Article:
Just what the hell is “Noble Rot?”

I had heard the term from time to time but never bothered to investigate.

Then a couple months ago, when Joanne and I were in London, we were seeking out restaurants that were not expensive… yet had earned a lusted-after Michelin star. One of the names that popped up was THE NOBLE ROT in Mayfair.

That prompted an investigation.

Noble Rot, I learned, is a type of grey fungus (Botrytis cinerea) that is affectionally and deliberately cultivated on grapes to enhance the making of certain wines, especially expensive sweet wines that earn consistently high Wine Spectator scores.

The Botrytis grapes are not pretty. They are partially raisined by a process that concentrates their flavor and sugar while still on the vine.

The Noble Rot is a neighborhood restaurant located in Shepherd Market, an oasis of calm, in Central London……And as you might suspect, it’s a wine bar with a cleverly curated carte that caters to all tastes and budgets…with a Coravin wine-by-the-glass list that’s reputedly the best in town…and it all comes with all MICHELIN-STARRED food.

The founders, Don Keeling and Mark Andrew, have opened two other locations besides Mayfair – one in SOHO, the other in Bloomsbury.

The dining room is timeless and impressively approachable, softly lit and old school. The cuisine, while basically British at its roots, has one foot entrenched in tradition while the other foot kicks it forward, resulting in an inventive modern Euro/British dining experience.

The drill…

Joanne and I shared several starters and snacks, including choux buns filled with savory duck liver mousse and drizzled with honey – a delicious counterpoint.

Next came four creamy Maldon raw oysters (think Maldon Salt in the spice aisle at Lunds). Two were bathed in Raveneau Chablis wine sauce. The other two were paired with miniature chorizo meatballs.

Spicy fried Mylar prawns with their whiskery heads were delightfully crunchy and ready for dipping in house-made mayonnaise (a really nice mayonnaise).

Palourde clams from the Iberian peninsula, steamed in white wine and butter and paired with little morsels of Basque sausage, were a big hit, too.

Do not – I repeat, DO NOT – skip the bread plate with slices of chewy rye, sourdough, springy focaccia and the light bitter tang of Irish soda bread. Tear off pieces, slather them with farm butter, and sop up the broth of the steamed clams.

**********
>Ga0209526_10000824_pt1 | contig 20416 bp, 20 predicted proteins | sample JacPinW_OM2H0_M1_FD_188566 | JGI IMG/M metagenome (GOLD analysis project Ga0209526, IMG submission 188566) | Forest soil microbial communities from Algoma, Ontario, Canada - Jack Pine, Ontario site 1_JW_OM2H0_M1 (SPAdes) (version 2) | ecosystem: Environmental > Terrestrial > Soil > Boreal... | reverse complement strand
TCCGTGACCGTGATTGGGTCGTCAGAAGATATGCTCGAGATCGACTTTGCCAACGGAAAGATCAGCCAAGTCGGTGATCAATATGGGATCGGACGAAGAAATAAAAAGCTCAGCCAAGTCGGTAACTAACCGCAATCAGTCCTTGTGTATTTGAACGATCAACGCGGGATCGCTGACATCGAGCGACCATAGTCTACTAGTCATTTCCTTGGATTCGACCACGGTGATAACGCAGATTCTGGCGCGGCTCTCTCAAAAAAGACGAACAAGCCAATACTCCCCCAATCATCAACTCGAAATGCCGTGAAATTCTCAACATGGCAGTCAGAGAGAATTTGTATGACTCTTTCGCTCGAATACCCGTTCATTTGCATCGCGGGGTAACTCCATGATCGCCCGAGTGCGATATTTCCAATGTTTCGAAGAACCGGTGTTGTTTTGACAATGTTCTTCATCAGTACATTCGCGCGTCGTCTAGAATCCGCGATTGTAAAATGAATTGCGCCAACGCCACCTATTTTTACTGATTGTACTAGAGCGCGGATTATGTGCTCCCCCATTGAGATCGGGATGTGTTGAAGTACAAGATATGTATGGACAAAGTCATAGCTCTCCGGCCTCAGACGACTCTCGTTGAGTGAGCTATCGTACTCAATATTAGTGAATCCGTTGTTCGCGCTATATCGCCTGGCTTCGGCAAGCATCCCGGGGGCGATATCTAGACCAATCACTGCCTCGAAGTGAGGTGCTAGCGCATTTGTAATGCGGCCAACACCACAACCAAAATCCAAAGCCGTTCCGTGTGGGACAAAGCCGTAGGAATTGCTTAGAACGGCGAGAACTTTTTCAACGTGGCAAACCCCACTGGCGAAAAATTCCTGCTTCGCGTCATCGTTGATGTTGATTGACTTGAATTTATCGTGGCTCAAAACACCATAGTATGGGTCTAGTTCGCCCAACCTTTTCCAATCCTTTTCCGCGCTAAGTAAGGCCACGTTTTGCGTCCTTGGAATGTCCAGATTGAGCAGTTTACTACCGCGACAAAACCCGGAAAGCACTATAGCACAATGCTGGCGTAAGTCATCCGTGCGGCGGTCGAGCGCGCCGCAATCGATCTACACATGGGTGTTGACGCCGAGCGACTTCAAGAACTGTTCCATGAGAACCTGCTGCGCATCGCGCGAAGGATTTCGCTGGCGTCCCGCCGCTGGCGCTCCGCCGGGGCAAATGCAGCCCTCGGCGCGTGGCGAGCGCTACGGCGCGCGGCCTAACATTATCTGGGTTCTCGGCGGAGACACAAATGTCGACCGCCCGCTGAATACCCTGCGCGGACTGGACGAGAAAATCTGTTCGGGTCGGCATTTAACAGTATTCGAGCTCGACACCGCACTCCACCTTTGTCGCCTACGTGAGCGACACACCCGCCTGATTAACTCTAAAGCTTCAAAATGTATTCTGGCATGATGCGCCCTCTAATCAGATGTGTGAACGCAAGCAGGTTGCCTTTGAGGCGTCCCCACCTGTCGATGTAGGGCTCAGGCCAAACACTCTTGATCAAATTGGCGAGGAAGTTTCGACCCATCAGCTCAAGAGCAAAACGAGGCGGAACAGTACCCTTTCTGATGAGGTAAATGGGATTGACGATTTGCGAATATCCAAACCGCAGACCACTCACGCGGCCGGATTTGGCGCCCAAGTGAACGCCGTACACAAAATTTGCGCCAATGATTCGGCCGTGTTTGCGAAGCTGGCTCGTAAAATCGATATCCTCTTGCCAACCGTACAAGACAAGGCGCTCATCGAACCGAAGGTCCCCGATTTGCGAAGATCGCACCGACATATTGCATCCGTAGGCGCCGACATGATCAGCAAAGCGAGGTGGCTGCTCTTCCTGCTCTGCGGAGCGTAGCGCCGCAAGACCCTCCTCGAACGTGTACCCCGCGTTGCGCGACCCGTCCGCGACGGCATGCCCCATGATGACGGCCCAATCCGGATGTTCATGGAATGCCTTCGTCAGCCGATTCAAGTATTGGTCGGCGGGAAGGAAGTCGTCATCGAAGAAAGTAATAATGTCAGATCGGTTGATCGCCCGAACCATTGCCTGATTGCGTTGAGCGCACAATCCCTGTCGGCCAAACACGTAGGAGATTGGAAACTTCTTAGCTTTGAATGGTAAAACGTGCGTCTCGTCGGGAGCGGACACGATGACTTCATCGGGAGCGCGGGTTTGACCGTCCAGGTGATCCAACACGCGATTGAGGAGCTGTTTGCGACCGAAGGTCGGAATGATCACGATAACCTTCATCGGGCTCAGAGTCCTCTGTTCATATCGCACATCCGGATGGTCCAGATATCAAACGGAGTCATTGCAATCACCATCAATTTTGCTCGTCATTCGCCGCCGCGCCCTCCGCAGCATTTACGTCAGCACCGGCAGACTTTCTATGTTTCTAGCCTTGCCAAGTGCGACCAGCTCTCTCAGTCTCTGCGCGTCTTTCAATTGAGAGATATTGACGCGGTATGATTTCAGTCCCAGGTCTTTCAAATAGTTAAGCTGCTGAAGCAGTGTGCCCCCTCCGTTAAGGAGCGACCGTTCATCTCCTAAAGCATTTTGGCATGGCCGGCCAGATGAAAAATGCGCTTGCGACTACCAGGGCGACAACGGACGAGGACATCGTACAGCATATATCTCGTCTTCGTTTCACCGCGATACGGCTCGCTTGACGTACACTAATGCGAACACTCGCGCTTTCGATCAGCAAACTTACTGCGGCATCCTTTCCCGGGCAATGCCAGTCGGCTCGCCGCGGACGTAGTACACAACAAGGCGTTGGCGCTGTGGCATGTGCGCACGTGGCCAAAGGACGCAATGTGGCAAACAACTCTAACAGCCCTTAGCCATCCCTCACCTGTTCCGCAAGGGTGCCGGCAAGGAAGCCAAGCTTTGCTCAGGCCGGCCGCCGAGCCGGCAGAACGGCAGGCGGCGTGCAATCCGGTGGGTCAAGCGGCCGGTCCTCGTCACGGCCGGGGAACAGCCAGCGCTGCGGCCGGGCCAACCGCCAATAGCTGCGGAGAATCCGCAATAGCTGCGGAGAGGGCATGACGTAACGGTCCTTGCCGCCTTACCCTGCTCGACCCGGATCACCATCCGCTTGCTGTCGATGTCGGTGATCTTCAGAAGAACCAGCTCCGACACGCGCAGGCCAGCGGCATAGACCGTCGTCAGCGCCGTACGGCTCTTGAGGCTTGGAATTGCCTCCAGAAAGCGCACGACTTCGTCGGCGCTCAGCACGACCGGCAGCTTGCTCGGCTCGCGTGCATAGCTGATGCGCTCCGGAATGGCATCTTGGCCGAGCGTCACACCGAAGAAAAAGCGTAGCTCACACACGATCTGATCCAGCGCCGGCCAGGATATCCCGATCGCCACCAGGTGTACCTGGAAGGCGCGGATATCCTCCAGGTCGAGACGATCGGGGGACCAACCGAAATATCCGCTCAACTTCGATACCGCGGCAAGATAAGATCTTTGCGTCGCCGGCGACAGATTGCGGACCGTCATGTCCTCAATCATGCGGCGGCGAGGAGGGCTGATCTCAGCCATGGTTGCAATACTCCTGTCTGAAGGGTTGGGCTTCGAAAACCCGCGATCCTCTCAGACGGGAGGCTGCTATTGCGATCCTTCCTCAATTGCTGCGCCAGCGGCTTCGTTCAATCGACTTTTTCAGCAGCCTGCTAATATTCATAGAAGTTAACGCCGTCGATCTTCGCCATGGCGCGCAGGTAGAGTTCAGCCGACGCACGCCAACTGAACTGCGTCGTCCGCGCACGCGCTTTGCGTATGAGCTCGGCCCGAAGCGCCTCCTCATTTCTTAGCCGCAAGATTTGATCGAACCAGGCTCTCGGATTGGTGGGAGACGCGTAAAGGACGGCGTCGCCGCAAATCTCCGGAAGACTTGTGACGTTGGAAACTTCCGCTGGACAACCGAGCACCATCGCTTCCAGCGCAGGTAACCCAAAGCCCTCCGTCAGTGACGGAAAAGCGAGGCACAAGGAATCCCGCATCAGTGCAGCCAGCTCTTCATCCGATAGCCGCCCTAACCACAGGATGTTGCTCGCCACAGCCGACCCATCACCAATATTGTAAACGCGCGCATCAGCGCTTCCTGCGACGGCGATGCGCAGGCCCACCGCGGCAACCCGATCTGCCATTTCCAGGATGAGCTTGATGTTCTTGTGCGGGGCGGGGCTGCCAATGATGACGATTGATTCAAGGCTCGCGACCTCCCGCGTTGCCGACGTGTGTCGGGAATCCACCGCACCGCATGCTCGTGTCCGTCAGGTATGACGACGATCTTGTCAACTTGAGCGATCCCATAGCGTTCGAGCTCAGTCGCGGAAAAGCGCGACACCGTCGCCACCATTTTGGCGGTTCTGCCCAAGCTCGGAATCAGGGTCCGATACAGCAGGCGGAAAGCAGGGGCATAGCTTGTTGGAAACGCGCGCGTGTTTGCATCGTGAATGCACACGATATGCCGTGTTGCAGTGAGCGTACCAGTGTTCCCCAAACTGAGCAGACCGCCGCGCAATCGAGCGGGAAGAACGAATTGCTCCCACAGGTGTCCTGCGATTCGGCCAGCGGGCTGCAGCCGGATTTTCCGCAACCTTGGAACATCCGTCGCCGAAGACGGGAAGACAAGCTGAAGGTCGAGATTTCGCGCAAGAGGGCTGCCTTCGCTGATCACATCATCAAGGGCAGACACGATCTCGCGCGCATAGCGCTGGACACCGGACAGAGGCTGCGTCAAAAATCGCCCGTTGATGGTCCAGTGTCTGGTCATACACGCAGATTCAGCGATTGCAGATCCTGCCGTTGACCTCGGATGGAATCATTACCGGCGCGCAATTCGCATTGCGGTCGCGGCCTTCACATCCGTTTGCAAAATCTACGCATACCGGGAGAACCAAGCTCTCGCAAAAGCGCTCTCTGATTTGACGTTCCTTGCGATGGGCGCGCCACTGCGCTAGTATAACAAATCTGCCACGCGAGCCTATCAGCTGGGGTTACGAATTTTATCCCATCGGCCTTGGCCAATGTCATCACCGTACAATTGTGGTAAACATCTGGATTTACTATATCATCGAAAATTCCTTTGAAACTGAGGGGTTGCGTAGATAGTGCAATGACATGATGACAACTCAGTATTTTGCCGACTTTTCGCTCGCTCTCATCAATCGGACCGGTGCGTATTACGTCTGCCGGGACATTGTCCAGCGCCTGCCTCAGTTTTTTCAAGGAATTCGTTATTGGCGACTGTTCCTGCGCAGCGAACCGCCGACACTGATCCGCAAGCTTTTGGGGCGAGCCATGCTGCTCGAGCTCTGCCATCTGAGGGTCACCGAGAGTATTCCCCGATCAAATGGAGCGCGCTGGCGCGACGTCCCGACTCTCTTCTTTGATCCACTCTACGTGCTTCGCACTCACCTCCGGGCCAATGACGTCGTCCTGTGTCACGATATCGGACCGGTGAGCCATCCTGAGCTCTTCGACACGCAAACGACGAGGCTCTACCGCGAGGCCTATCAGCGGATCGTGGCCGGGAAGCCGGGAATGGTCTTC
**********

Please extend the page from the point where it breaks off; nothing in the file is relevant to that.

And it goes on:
Other appetizers included Parma prosciutto with fresh figs and Hereford prime beef carpaccio with piquant green peppercorns.

Okay, Minnesota, don’t freak out on the upcoming offerings.

Cornish cod roe, spread on sourdough toast, was salty and wonderful. How about Devonshire smoked eel with sour gooseberries and horseradish?

Grilled octopus and deviled eggs casino with anchovy butter followed. Both good.

Salads were large enough to be shared. We still ordered three. Chilled smoked sea bass with cucumber, fennel and Marcona almonds was an unexpected combo. A classic followed: Belgian endive, pear, walnuts, dried cherries and Stilton blue cheese. YUM! But the best of the salads paired smooth, silky burrata with fresh figs, arugula, olive oil, mint, chile flakes and anchovy. Yep…the BEST!

Then came a few “tweeners.”  Could have been appetizers, could be mains.

One combined chilled salt cod, octopus, fingerling potatoes, sugar snap peas and breakfast radishes with yellow mayo – more of a summer dish.

As it was fall and truffles were in season, I ordered the tagliolini with white Croatian truffles. This was the only item that broke the budget. But how could I resist the sweet, earthy “He-man” armpit aroma? Does that make me a BAD PERSON?

Speaking of aromas, gnocchi with goat curd and winter mushrooms looked and smelled good. We didn’t order that.

The problem was that we were getting full. So the following images capture notable selections made by our fellow diners.

I hope I wasn’t the Ugly American roaming from table to table taking photos. But the other patrons were friendly enough and didn’t seem to mind. Then again, it’s said that the British will never say what’s really on their mind – * “Yo! Fugger pig! Get the hell away from our table, you wanker!”

Oh well, here goes – and it’s a beautiful sampling of what to expect from this pocketbook-friendly Michelin-starred London restaurant/wine bar: Heritage breed Middle White pork loin…prime Scotch beef sirloin…Welsh Blackface lamb chops…smoked eel resting in crab bisque dotted with caviar…Dover sole for two with crab butter and Jersey royal potatoes…Slip sole in smoked butter…Cornish monkfish with mussels in mustard bourride…French Challans duck breast (the same duck served at Paris’ iconic Tour d’Argent)…and the leftover leg of the duck, you ask? Why duck confit, of course.

All right, here is what Joanne and I ordered…

Perhaps one of the best side dishes ever: Delicata squash, spinach, walnuts and Roquefort butter.  And for our main dish? Roasted chicken in Vin Juane sauce for two with morel mushrooms.

By now we were really full. But you know what they say: There’s always room for a cheese course. I remember the Brie and the Stilton Blue.  But other than that? My memory is obscured by a recollection of chocolate mousse served with brandied prunes, vanilla ice cream and a hazelnut biscuit (“cookie” to you and me).

Finally, I conjure a vision of a sort of profiterole, the likes of which I had never seen: a baseball-sized choux pastry with dark chocolate syrup, lip-smacking salted toffee caramel sauce, toasted hazelnuts, sea salt flakes and mascarpone cheese. THAT was memorable, even at the end of a wine-saddled dinner.

Now, one last thing about noble rot, the nasty fungus that is among us: It’s related to penicillin, creamy blue cheeses, wines of superior quality and, finally…., ATHLETE’S FOOT.



* “Yo! Fugger Pig”…. A.A. Gill, London Times

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